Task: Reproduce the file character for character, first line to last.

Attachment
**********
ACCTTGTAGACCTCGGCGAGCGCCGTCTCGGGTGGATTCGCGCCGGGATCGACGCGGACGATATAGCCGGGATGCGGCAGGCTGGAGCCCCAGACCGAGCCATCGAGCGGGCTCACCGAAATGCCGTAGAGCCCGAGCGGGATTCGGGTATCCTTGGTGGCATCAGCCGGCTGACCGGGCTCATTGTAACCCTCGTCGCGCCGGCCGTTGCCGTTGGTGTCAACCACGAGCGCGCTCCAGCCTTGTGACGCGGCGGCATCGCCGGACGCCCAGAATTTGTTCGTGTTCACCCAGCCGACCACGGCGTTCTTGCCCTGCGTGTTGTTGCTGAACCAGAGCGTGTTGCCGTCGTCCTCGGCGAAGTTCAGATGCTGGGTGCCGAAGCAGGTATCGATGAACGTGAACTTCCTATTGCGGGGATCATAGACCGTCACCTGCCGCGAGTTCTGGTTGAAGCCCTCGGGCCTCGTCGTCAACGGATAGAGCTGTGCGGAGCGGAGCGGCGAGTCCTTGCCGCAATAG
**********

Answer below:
ACCTTGTAGACCTCGGCGAGCGCCGTCTCGGGTGGATTCGCGCCGGGATCGACGCGGACGATATAGCCGGGATGCGGCAGGCTGGAGCCCCAGACCGAGCCATCGAGCGGGCTCACCGAAATGCCGTAGAGCCCGAGCGGGATTCGGGTATCCTTGGTGGCATCAGCCGGCTGACCGGGCTCATTGTAACCCTCGTCGCGCCGGCCGTTGCCGTTGGTGTCAACCACGAGCGCGCTCCAGCCTTGTGACGCGGCGGCATCGCCGGACGCCCAGAATTTGTTCGTGTTCACCCAGCCGACCACGGCGTTCTTGCCCTGCGTGTTGTTGCTGAACCAGAGCGTGTTGCCGTCGTCCTCGGCGAAGTTCAGATGCTGGGTGCCGAAGCAGGTATCGATGAACGTGAACTTCCTATTGCGGGGATCATAGACCGTCACCTGCCGCGAGTTCTGGTTGAAGCCCTCGGGCCTCGTCGTCAACGGATAGAGCTGTGCGGAGCGGAGCGGCGAGTCCTTGCCGCAATAG